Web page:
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The Student News Site of Texas A&M University - College Station

The Battalion

The Student News Site of Texas A&M University - College Station

The Battalion

Sophomore LHP Shane Sdao (38) reacts after a strikeout during Texas A&Ms game against Texas at Disch-Falk Field on Tuesday, March 5, 2024. (CJ Smith/The Battalion)
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Texas A&M infielder Ryan Targac (12) hits a walk-off single to run-rule Arkansas during Texas A&M’s game against Arkansas at Olsen Field on Saturday, May 18, 2024. (Chris Swann/The Battalion)
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It started with a commotion in the Texas A&M baseball dugout.  With the No. 5 Aggies up 13-4 over No. 3 Arkansas with a runner on second...

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Beekeeper Shelby Dittman scoops bees back into their hive during a visit on Friday, April 5, 2024. (Kyle Heise/The Battalion)
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Kennedy White, 19, sits for a portrait in the sweats she wore the night of her alleged assault inside the Y.M.C.A building that holds Texas A&M’s Title IX offices in College Station, Texas on Feb. 16, 2024 (Ishika Samant/The Battalion).
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Scenes from 74
Scenes from '74
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Farewell from the graduating Battalion staff of 2024
Farewell from the graduating Battalion staff of 2024
The BattalionMay 4, 2024

‘Puss in Boots’: Old Cat, New Tricks

Puss+in+Boots%3A+The+Last+Wish
via Universal Pictures
Puss in Boots: The Last Wish

“Puss in Boots: The Last Wish” is a nonstop ride of stunning visuals and endearing characters. The plot expertly manages to balance lighter ‘kid’ themes of companionship, family and humility with more mature explorations of loneliness, anxiety and even mortality in a manner both accessible and entertaining for all ages. Despite being a bit predictable, the film is undeniably satisfying and brilliant from start to finish. 

Readers beware — spoilers ahead.

Directly inspired by 2018’s “Into The Spider-Verse,” the studio made the wise decision to trade the smooth viewing experience of a high frame rate for the opportunity to polish each individual image. However, where the sharp angles and textures of “Into The Spider-Verse” sought to imitate the aesthetics of a comic-book, “The Last Wish” asks, “What if this movie looked like it was a fairytale painting?”

Beginning with a prolonged fight scene between Boots and a large stone giant threatening the local townsfolk, the movie wastes no time showing off its impressive art style. As night turns into morning, the town is bathed in wonderful shades of purple and pink, the Spanish countryside appears lush and lively and the characters bold, fluid and dynamic. Any one frame from the scene could easily serve as an aesthetic painting or poster. 

The visuals, however, aren’t just for show. In a simple, yet effective, exercise of economic storytelling, Boots’ dramatic flips, dances and boasting throughout the fight quickly establishes his own pompous and self-obsessed character. Upon defeating the giant in an abrupt turn of events, these very qualities result in losing one of his nine lives.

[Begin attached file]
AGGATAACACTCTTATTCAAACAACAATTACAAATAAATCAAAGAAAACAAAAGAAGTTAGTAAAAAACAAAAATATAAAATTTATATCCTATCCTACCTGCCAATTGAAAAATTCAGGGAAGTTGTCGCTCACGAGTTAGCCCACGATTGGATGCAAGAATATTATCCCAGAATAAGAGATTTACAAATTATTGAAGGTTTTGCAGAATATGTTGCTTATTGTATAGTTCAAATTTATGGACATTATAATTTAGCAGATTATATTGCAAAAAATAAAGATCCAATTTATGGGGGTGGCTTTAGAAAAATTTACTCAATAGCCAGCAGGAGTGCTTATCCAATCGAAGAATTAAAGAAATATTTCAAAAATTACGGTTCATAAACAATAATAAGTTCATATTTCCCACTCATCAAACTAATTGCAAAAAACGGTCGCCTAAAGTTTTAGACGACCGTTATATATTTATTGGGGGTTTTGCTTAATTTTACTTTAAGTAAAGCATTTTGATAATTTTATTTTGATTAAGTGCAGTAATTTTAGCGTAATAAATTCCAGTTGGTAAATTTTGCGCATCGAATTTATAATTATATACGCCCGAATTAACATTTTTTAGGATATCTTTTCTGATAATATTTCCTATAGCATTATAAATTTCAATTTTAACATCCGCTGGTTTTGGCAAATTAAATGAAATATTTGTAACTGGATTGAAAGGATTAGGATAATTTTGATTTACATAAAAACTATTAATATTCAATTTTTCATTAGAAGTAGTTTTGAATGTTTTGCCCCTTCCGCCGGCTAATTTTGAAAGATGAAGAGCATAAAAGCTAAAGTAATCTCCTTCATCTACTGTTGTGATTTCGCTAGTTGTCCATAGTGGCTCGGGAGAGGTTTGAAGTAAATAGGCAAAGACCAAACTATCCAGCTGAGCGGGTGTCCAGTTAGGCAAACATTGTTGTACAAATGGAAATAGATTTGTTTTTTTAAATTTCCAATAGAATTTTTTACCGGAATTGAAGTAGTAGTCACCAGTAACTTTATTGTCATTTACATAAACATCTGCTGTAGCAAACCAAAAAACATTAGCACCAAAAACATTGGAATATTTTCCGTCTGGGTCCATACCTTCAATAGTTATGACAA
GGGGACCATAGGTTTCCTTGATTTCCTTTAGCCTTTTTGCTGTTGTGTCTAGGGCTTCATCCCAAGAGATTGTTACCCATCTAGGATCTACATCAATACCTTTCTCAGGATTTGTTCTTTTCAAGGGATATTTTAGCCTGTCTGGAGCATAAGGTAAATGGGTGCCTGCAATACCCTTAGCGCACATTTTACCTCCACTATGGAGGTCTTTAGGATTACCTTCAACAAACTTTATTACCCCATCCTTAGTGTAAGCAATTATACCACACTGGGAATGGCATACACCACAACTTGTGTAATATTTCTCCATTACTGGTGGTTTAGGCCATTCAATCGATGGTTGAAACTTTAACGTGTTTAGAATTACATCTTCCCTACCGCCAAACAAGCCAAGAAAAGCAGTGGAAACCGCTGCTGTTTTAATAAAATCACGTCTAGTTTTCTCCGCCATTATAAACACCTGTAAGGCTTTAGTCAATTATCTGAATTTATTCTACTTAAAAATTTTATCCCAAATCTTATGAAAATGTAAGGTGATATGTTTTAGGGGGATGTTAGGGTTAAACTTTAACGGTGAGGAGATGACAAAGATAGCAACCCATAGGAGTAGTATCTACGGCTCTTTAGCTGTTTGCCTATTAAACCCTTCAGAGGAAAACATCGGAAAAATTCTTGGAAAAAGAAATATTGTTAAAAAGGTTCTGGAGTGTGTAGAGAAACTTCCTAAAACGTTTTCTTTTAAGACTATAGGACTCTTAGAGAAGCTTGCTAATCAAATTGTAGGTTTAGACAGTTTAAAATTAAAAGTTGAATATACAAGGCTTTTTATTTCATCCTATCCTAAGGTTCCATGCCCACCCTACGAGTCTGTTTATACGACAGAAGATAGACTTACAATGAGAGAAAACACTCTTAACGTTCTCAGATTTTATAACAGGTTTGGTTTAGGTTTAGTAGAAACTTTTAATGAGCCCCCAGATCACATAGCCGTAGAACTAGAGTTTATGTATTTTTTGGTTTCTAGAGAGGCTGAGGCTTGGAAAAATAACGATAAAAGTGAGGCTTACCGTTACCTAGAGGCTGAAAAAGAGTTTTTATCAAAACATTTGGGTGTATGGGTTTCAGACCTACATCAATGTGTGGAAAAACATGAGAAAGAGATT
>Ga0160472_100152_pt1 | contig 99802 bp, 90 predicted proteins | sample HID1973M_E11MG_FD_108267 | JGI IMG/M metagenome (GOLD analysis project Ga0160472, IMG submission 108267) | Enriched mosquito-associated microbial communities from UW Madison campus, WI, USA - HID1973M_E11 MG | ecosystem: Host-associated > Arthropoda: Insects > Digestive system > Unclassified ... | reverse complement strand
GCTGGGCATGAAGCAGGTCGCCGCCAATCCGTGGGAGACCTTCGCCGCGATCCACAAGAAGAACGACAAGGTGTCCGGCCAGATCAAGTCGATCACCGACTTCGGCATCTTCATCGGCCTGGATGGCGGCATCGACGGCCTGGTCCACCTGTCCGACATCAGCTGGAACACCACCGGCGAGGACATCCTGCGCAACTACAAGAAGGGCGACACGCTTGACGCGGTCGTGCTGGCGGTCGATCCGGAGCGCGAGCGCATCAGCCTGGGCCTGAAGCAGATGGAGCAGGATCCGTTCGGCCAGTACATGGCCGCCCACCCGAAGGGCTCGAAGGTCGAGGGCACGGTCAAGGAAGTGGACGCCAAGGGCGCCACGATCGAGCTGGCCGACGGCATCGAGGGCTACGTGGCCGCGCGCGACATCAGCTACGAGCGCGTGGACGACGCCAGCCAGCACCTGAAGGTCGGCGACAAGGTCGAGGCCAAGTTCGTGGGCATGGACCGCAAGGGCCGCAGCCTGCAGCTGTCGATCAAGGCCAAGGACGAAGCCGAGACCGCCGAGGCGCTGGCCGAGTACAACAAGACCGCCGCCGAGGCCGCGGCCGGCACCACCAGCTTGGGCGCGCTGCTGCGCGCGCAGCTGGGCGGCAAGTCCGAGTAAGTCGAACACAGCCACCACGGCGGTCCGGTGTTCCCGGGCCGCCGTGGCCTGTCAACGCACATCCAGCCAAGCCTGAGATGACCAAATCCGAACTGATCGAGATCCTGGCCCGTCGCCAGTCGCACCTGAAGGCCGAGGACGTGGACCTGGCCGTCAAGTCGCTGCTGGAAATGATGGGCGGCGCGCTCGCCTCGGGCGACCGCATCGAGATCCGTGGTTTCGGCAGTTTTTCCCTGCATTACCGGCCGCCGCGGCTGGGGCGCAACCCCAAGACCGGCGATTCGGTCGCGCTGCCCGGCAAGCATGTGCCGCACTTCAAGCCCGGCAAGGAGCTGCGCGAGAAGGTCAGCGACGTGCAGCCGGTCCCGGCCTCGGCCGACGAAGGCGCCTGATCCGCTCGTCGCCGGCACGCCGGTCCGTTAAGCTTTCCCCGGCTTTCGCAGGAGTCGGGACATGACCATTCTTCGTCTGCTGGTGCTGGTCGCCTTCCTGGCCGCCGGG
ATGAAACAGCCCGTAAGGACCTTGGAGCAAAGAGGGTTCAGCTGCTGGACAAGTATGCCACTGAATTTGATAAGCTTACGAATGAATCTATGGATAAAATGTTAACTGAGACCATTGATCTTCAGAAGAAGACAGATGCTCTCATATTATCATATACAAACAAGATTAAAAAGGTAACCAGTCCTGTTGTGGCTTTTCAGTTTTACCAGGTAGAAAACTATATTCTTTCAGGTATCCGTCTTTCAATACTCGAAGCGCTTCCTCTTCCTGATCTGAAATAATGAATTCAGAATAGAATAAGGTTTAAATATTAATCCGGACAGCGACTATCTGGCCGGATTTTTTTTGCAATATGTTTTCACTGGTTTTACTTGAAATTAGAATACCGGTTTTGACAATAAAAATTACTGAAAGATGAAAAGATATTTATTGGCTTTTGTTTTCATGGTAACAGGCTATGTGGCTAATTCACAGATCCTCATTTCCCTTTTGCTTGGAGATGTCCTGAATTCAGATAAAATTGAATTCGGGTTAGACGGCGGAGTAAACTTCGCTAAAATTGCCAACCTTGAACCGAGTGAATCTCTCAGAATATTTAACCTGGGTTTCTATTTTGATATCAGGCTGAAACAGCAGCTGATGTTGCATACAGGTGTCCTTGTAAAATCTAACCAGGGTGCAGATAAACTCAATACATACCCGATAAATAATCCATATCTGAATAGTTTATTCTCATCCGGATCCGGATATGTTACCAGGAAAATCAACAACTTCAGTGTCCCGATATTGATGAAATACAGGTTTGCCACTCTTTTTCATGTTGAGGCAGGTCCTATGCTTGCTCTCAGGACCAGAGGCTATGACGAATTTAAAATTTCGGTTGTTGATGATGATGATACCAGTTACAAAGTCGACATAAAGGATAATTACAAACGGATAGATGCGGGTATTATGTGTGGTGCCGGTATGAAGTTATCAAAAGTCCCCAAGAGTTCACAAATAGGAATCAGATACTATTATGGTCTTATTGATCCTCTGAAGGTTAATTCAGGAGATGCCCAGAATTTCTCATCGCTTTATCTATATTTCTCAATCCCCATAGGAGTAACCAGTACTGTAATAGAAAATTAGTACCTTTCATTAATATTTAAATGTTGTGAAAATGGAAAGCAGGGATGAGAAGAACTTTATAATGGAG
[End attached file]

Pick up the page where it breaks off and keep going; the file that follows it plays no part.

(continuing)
Boots then comes to the realization that he has squandered eight total lives, and is thus on his final one. The legend of Puss in Boots is at risk of being extinguished. In order to stave off death, Boots must travel in search of the mystical wishing star to wish for his nine lives back.

To do so, Boots must compete and ally with returning and new characters alike. Softpaws, Boots’ rival and love interest, makes a reappearance and adds a charming romantic subplot and foil to Boots. However, arguably even more interesting are the new additions to the cast.

Similar to other films in the Shrek cinematic universe, “The Last Wish” features creative re-imaginings of classic storybook characters. John Mulaney gives an especially humorous performance of a benevolent “Big” Jack Horner of nursery-rhyme fame, who selfishly seeks the star’s wish to hoard all the world’s magic for himself. In addition, Florence Pugh’s crime-boss Goldilocks, Goldi, commands a satisfying subplot which mirrors Boots’ own search for family and companionship.

However, my personal favorite addition to the cast was Death himself. Disgusted by Boots’ indifference towards his own mortality and failure to appreciate his many lives, Death stalks Boots throughout his journey, eager to claim his remaining life. Excellently voiced by Wagner Moura, the wolf casts a dark and imposing presence upon the entire narrative, even despite having relatively little screen time himself. 

“The Last Wish” is a narrative roller coaster in the best way possible. Each scene meaningfully shifts the tone and dynamic of the film. Boots struggles to maintain a budding relationship with Softpaws while on the run. Momentum is constantly shifting as new alliances are repeatedly created and broken. Who will get the wishing star? Can Boots outrun Death? 

While most of the plot is playful and lighthearted, it never shies away from sincere and even dark moments. The thematic elements are certainly overt, but never feel too heavy handed. 

Many will understandably write this film off without watching as a lazy cash-grab in a long line of subpar DreamWorks sequels. However, “The Last Wish” is proof that DreamWorks’ animation and storytelling is rapidly evolving. So watch out, Pixar!

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